Anyhoo, I still liked this version of Dredd for several reasons. For a start, there is no time wasted on origin stories, the bane of modern comics-based films (especially as they now tend to be “re-booted” every five minutes); and the fact that John Wagner was on hand as consultant meant any temptation for Dredd and Anderson to indulge in pointless snogging etc. was correctly vetoed (if only Doctor Who would take note!) Too, for old people like me, there was still the voice activated Lawgiver with Dredd announcing the r0unds before firing, and Urban, Olivia Thirlby (as a new version of Anderson), and Lena Headey (as Ma-Ma) were all excellent.
In summary, then, one of those adaptations that deserves a sequel but which, like John Carter, probably won’t get one, which is a shame.
Two more things: 3D. The reason I didn’t watch this in the cinema was that there wasn’t a 2D version near me at a time I could go. The more I see of 3D, the more I think it, in my grumpy old way, just an expensive way to ruin the experience of watching films, and unless a 3D showing of a children’s film is the only one I can take my daughter too, I now refuse to watch anything in 3D. (The one exception I have made to this rule is John Carter, which I would have gone to see however many D it was in.) I almost felt guilty watching the scant extras on the DVD (the fact that you now seem to have to fork out for a Blu-Ray player and the Blu-Ray discs to get decent extras is a rant for another time), where various members of cast and crew explained the trouble they’d gone to with the 3D, but only almost. If nothing else, 2D is still brighter…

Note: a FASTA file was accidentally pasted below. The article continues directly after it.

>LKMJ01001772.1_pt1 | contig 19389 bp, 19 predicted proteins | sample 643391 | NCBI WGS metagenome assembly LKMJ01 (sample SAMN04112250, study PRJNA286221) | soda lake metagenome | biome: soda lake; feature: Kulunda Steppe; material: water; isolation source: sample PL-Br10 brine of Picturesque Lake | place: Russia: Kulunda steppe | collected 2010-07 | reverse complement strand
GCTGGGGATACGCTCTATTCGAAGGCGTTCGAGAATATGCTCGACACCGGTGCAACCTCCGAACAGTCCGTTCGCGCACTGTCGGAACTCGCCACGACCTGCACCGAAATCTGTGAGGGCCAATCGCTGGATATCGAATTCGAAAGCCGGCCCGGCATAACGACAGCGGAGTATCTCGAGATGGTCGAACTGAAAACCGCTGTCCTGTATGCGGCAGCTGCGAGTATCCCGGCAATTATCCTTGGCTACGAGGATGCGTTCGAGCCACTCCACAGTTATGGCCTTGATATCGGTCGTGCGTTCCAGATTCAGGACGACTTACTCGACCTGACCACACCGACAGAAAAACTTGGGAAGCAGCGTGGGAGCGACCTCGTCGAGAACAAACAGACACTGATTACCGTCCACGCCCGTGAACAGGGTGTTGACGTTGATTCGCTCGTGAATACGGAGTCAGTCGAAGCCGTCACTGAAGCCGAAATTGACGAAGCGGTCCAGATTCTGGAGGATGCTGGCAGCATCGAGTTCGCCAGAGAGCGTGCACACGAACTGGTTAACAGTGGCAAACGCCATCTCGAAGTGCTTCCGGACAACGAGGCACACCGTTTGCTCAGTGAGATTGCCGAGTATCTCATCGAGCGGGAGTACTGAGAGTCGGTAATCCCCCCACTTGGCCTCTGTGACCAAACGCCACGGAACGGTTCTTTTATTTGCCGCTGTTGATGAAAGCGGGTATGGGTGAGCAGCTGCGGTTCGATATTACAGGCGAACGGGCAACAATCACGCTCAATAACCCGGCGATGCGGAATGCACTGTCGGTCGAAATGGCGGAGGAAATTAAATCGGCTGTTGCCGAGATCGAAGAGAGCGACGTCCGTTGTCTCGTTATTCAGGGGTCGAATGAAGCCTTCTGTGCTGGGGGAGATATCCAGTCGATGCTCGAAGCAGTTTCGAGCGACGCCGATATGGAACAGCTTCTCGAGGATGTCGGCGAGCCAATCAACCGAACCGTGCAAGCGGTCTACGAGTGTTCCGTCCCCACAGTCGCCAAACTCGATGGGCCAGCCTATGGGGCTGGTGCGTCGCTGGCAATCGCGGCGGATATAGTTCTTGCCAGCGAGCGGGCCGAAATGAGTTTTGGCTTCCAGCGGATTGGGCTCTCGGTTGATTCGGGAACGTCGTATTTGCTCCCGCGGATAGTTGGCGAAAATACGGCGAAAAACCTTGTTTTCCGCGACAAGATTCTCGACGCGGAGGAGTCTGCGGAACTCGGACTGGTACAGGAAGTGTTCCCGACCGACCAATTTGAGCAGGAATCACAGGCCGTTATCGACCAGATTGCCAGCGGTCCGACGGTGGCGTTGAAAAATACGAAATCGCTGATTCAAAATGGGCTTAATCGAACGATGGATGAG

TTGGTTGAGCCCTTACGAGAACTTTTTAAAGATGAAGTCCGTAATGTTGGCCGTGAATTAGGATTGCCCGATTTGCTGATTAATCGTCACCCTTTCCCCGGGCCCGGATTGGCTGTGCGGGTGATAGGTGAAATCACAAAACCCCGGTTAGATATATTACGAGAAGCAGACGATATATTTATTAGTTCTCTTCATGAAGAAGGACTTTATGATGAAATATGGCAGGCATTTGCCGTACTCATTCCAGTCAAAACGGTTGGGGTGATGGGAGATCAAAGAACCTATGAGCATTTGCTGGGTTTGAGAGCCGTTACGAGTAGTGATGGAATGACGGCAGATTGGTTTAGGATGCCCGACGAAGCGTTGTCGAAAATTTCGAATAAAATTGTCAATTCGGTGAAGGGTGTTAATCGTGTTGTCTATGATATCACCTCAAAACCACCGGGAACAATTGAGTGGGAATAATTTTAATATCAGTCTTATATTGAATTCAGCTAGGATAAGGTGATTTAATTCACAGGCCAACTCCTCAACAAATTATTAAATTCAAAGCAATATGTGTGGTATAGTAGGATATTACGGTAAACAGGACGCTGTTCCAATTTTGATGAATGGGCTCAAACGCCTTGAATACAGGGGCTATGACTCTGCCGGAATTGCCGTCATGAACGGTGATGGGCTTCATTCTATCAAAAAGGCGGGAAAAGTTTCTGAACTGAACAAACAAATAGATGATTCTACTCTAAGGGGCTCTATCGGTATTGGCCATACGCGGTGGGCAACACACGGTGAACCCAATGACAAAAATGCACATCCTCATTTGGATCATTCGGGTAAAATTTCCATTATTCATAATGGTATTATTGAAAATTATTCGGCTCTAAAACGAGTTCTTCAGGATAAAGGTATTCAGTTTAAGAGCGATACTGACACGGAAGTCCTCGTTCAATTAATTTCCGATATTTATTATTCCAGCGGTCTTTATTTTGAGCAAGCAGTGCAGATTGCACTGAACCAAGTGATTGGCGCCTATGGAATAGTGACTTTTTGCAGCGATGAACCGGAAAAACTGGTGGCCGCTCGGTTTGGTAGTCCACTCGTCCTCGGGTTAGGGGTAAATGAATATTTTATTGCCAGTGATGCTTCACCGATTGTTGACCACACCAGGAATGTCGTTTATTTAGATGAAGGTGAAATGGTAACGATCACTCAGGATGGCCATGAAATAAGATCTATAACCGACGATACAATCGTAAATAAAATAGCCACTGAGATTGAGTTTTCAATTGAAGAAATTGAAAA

Also, and more refreshingly and importantly, as this article in the New Statesman by Laura Sneddon points out [though SPOILERS, perhaps], it was splendid to watch an action film where, for once, the female characters weren’t all Bechdel Test-failing sexualised weaklings.